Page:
Wherever you are in the publishing process, you will gain insights reading  Perennial Seller. I found the book engaging and valuable—in fact, maybe a book that I will read multiple times (unusual for me). I highly recommend this title.

Whether you read Perennial Seller or not, I recommend you get the free gift from the back of this book. You subscribe and confirm to be on Holiday's email list, then you get a series of case studies which were not included in the book—yet from experienced publishing people.

Are you writing or dreaming of writing a perennial seller? What steps are you taking as a writer to make that happen? Let me know in the comments below. 

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W. Terry Whalin is an acquisitions editor at Morgan James Publishing. His work contact information is on the bottom of the second page
.  He has written for over 50 magazines and more than 60 books with traditional publishers.  His latest book for writers is 10 Publishing Myths, Insights Every Author Needs to Succeed. Get this book for only $10 + free shipping and over $200 in bonuses. On October 5th, his classic Book Proposals That $ell will be released. He lives in Colorado and has over 190,000 twitter followers

9 comments:

Karen Cioffi said...

Terry, it's so true that marketing has changed. It's an uphill battle for authors to continually sell their books. Perennial Seller sounds like it has some useful tips. Thanks for sharing!

Terry Whalin said...

Thanks for this comment, Karen. I have read the book but also listened to the audiobook version. I hope it will encourage authors to succeed.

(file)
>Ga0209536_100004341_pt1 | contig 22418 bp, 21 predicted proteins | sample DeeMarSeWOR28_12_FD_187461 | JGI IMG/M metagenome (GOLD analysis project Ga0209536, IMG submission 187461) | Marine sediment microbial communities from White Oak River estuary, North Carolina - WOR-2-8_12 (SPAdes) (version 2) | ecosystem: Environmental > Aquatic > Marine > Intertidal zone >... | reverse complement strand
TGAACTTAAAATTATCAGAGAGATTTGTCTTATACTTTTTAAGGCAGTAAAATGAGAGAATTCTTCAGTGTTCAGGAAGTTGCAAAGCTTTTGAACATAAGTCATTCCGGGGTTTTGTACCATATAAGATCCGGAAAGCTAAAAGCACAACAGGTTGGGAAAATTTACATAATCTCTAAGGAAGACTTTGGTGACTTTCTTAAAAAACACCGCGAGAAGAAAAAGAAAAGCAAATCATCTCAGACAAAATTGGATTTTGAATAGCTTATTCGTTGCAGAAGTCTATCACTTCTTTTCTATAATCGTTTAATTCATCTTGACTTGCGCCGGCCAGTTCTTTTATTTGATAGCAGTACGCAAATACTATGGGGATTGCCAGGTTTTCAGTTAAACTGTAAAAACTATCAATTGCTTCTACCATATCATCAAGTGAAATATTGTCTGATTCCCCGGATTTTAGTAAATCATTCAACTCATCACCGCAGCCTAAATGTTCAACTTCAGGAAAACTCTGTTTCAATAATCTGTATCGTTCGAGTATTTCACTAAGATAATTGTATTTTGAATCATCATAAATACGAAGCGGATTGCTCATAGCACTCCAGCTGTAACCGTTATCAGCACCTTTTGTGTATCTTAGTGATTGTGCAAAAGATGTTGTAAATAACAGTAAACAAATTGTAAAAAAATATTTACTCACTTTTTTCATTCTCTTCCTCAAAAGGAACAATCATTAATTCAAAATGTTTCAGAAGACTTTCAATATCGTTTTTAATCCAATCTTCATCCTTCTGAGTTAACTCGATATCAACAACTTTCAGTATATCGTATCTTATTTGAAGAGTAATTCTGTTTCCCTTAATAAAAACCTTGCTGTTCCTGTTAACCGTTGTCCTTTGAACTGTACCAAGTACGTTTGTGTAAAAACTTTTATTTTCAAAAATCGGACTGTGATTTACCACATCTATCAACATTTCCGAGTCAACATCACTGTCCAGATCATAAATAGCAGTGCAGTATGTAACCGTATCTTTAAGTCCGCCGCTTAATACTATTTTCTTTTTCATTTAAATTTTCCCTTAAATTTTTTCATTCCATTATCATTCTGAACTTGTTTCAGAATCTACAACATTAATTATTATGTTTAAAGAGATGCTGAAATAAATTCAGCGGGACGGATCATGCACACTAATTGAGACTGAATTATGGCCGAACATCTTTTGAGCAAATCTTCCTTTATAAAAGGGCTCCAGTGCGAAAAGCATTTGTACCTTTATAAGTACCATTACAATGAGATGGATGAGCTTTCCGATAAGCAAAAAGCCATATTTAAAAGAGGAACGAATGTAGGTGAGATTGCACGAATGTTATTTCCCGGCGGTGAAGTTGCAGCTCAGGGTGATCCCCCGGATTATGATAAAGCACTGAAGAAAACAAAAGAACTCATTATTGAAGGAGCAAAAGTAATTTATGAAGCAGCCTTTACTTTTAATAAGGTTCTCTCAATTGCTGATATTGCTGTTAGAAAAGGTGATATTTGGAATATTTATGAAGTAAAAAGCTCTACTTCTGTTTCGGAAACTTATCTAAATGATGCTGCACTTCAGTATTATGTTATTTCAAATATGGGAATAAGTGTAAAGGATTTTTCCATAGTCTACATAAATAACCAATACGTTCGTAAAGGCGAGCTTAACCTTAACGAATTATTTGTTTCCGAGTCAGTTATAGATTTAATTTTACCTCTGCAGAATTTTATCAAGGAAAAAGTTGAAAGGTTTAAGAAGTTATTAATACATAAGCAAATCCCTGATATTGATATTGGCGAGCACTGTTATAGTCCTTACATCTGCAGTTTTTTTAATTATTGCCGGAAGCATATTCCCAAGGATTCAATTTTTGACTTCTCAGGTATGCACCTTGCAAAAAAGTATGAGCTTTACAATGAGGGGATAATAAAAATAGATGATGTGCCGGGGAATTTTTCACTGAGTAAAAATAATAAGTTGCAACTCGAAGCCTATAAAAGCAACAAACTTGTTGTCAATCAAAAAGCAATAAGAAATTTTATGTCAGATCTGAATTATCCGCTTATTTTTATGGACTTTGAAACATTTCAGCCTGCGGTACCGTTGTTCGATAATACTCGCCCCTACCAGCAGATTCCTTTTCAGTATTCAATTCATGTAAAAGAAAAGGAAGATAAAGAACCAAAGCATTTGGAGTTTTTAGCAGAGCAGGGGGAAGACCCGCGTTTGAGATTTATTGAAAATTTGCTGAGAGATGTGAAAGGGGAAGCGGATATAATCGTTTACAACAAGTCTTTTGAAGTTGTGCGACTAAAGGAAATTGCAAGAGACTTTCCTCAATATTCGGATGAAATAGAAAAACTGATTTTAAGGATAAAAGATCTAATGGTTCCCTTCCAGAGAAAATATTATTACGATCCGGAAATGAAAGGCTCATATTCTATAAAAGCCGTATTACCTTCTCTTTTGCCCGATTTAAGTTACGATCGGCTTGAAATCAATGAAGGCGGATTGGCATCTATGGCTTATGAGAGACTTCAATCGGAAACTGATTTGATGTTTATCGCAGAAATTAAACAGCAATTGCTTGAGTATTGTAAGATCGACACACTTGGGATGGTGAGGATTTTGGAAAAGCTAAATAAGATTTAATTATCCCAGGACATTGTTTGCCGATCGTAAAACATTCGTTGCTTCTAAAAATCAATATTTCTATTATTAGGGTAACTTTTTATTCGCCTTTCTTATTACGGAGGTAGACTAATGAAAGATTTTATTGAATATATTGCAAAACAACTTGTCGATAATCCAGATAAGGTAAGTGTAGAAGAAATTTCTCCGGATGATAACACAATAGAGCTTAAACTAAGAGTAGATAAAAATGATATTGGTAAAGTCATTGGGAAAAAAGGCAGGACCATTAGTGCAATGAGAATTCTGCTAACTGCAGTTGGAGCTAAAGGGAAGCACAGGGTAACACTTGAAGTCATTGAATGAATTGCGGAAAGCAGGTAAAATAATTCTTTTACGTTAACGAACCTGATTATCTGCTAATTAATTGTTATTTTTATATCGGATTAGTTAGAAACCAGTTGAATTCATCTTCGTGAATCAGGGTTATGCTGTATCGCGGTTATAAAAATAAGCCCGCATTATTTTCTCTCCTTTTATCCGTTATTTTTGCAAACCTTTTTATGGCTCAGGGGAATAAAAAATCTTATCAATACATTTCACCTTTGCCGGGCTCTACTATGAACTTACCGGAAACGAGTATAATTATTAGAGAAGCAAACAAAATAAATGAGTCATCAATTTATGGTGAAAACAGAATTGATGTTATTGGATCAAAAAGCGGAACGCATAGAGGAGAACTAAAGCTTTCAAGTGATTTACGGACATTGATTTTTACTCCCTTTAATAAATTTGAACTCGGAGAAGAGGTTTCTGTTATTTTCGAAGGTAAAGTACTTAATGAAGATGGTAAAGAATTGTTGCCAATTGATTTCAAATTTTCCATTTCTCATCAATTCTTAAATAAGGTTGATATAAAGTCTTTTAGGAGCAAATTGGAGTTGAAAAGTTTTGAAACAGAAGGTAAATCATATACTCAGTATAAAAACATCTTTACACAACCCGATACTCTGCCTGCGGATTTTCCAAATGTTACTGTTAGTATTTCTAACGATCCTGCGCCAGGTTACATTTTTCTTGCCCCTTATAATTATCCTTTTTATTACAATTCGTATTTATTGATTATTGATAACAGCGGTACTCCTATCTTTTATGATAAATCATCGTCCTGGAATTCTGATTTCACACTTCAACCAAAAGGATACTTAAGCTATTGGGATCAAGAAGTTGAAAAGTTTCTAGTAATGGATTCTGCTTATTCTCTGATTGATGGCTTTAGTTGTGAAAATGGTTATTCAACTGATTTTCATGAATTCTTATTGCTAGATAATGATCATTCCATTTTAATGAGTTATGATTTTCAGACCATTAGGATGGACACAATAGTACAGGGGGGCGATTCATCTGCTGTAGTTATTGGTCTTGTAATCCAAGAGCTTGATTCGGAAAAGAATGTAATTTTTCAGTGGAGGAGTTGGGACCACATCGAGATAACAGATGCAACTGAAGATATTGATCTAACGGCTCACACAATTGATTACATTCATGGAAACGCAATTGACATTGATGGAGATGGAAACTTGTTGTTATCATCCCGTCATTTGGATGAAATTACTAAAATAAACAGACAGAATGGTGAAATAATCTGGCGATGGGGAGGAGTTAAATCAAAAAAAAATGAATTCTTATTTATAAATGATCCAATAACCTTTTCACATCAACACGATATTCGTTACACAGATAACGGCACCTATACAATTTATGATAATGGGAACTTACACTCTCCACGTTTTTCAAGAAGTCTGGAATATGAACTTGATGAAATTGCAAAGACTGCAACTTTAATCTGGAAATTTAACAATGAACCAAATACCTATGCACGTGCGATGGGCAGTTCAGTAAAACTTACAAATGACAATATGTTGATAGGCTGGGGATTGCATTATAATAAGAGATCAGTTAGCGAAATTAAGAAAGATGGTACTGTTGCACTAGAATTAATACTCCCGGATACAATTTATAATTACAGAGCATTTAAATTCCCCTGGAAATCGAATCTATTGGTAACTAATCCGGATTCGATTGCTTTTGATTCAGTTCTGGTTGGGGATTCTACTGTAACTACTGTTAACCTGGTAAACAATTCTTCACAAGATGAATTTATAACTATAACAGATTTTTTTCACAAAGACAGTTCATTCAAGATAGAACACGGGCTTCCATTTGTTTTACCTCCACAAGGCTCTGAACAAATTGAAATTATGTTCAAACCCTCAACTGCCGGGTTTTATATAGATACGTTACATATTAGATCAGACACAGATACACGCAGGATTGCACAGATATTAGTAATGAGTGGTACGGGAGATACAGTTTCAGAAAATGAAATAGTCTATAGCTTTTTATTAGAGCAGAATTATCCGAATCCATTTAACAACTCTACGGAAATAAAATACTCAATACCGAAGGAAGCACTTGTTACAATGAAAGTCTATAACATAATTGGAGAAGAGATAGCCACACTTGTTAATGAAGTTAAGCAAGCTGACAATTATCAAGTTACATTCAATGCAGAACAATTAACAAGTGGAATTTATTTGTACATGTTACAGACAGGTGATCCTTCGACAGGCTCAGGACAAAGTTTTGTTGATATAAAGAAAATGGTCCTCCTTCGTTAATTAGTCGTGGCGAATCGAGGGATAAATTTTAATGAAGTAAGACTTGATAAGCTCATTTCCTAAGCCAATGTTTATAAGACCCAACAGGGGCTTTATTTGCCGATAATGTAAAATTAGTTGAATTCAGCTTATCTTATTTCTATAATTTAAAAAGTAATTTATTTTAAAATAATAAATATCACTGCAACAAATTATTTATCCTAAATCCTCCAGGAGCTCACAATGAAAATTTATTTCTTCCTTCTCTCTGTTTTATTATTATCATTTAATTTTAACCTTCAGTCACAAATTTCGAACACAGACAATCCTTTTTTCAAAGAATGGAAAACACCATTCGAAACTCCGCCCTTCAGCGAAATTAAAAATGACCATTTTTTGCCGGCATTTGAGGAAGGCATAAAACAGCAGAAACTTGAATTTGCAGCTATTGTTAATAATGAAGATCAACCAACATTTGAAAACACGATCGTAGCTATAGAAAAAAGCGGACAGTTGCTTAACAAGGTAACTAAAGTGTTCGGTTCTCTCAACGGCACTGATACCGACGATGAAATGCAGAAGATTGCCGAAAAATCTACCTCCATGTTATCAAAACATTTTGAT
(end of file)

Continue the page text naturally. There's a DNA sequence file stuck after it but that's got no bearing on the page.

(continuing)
Terry

Carolyn Howard-Johnson said...

Yessss. And after you have that book produced so or matches expectations of the pulling industry and hopefully makes your heart sing, please consider reviews as a primary way to make it a perennial seller— or as A classic. Publishing expectations are high there too. But reviews are forever if we maximize using them and keep at it! Bit.ly/GreatBkReviews. It includes expected journalism standards — not what you think— and how not to make deadly launch booboos. And more!
Best,
Carolyn Howard-Johnson

Terry Whalin said...

Carolyn,

Interesting comment about reviews and how they can help push your book sales. Thank you,

Terry

Carolyn Howard-Johnson said...

Terry, yeah. Lots of authors don’t get that reviews are useful long past launches and most don’t get the review aspect of their launches until it’s too late for the big journals like library journals!
Best, Carolyn

Kay DiBianca said...

Thanks for this article, Terry. I have a copy of "Perennial Seller" at home (along with shelves of other craft books), but have only started it. I need to make time to get all the way through it soon. Thanks for the motivation!

Terry Whalin said...

Kay,

I have several how-to-write books on my shclf that I need to read--so I understand what you said about having this book but haven't read it. I appreciate your stopping by and this comment. Keep reading these how-to books then applying them to your writing life.

Terry

deborah lyn said...

Thank you Terry
This is an interesting and helpful article for all writers. May we treasure the creative process, stay engaged and author books that live on.

Terry Whalin said...

Deborah Lyn,

Thank you for the feedback.

Terry